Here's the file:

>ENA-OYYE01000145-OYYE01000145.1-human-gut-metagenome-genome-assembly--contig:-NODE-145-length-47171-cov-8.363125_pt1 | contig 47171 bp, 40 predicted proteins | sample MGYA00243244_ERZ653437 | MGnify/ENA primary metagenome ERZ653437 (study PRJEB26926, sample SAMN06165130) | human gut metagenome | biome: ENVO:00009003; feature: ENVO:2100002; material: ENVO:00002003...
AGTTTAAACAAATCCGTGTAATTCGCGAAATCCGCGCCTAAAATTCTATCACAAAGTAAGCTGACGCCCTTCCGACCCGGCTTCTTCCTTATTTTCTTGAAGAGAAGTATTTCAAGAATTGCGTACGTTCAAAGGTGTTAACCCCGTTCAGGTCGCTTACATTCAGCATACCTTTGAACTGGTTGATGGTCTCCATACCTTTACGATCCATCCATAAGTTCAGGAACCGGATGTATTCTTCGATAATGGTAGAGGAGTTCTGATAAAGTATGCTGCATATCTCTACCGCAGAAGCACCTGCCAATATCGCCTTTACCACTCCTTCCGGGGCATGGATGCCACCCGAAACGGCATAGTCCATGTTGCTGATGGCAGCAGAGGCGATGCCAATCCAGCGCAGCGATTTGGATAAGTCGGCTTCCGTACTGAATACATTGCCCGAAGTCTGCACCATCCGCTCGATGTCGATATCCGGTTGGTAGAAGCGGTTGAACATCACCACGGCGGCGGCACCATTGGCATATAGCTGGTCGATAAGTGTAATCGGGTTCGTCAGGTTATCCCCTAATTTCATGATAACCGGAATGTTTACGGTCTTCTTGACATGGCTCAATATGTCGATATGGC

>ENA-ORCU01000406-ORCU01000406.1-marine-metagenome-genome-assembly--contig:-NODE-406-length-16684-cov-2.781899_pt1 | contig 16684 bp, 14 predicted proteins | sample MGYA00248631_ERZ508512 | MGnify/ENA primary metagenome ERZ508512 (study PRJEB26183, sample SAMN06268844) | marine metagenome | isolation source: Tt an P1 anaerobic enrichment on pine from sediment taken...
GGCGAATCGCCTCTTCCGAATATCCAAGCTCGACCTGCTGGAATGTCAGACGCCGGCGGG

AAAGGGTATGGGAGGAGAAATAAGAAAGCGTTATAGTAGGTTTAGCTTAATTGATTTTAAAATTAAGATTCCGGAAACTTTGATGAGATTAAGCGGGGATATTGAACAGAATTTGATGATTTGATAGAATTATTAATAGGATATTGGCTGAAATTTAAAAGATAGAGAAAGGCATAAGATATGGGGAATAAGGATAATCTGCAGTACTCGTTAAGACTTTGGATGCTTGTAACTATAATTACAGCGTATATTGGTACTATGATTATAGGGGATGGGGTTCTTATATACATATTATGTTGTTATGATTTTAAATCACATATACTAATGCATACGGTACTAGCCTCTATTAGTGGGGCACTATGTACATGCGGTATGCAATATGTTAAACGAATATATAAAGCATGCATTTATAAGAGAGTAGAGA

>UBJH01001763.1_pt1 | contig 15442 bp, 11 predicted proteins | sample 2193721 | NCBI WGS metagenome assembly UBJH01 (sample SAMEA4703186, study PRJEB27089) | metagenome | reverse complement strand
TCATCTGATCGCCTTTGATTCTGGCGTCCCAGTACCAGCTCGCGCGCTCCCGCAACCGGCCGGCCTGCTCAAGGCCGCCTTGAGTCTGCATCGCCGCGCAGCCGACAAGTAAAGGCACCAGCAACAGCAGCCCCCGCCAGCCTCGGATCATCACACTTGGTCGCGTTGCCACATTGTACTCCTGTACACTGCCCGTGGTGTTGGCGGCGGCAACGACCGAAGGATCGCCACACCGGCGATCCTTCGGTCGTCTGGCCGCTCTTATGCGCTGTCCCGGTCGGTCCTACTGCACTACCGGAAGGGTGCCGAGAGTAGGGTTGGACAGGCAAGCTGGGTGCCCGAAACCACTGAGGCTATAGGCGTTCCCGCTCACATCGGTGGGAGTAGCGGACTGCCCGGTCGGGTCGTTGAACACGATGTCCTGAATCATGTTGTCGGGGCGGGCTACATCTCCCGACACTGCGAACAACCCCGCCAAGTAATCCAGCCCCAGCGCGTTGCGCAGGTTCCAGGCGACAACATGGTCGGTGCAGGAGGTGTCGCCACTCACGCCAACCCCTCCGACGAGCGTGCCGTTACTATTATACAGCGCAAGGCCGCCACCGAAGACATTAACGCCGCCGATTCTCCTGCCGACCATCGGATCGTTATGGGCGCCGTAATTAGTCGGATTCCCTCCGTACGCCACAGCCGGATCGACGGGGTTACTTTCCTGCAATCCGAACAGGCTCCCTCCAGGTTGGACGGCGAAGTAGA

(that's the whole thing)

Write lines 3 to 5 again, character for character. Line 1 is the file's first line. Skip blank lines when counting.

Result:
>ENA-ORCU01000406-ORCU01000406.1-marine-metagenome-genome-assembly--contig:-NODE-406-length-16684-cov-2.781899_pt1 | contig 16684 bp, 14 predicted proteins | sample MGYA00248631_ERZ508512 | MGnify/ENA primary metagenome ERZ508512 (study PRJEB26183, sample SAMN06268844) | marine metagenome | isolation source: Tt an P1 anaerobic enrichment on pine from sediment taken...
GGCGAATCGCCTCTTCCGAATATCCAAGCTCGACCTGCTGGAATGTCAGACGCCGGCGGG

AAAGGGTATGGGAGGAGAAATAAGAAAGCGTTATAGTAGGTTTAGCTTAATTGATTTTAAAATTAAGATTCCGGAAACTTTGATGAGATTAAGCGGGGATATTGAACAGAATTTGATGATTTGATAGAATTATTAATAGGATATTGGCTGAAATTTAAAAGATAGAGAAAGGCATAAGATATGGGGAATAAGGATAATCTGCAGTACTCGTTAAGACTTTGGATGCTTGTAACTATAATTACAGCGTATATTGGTACTATGATTATAGGGGATGGGGTTCTTATATACATATTATGTTGTTATGATTTTAAATCACATATACTAATGCATACGGTACTAGCCTCTATTAGTGGGGCACTATGTACATGCGGTATGCAATATGTTAAACGAATATATAAAGCATGCATTTATAAGAGAGTAGAGA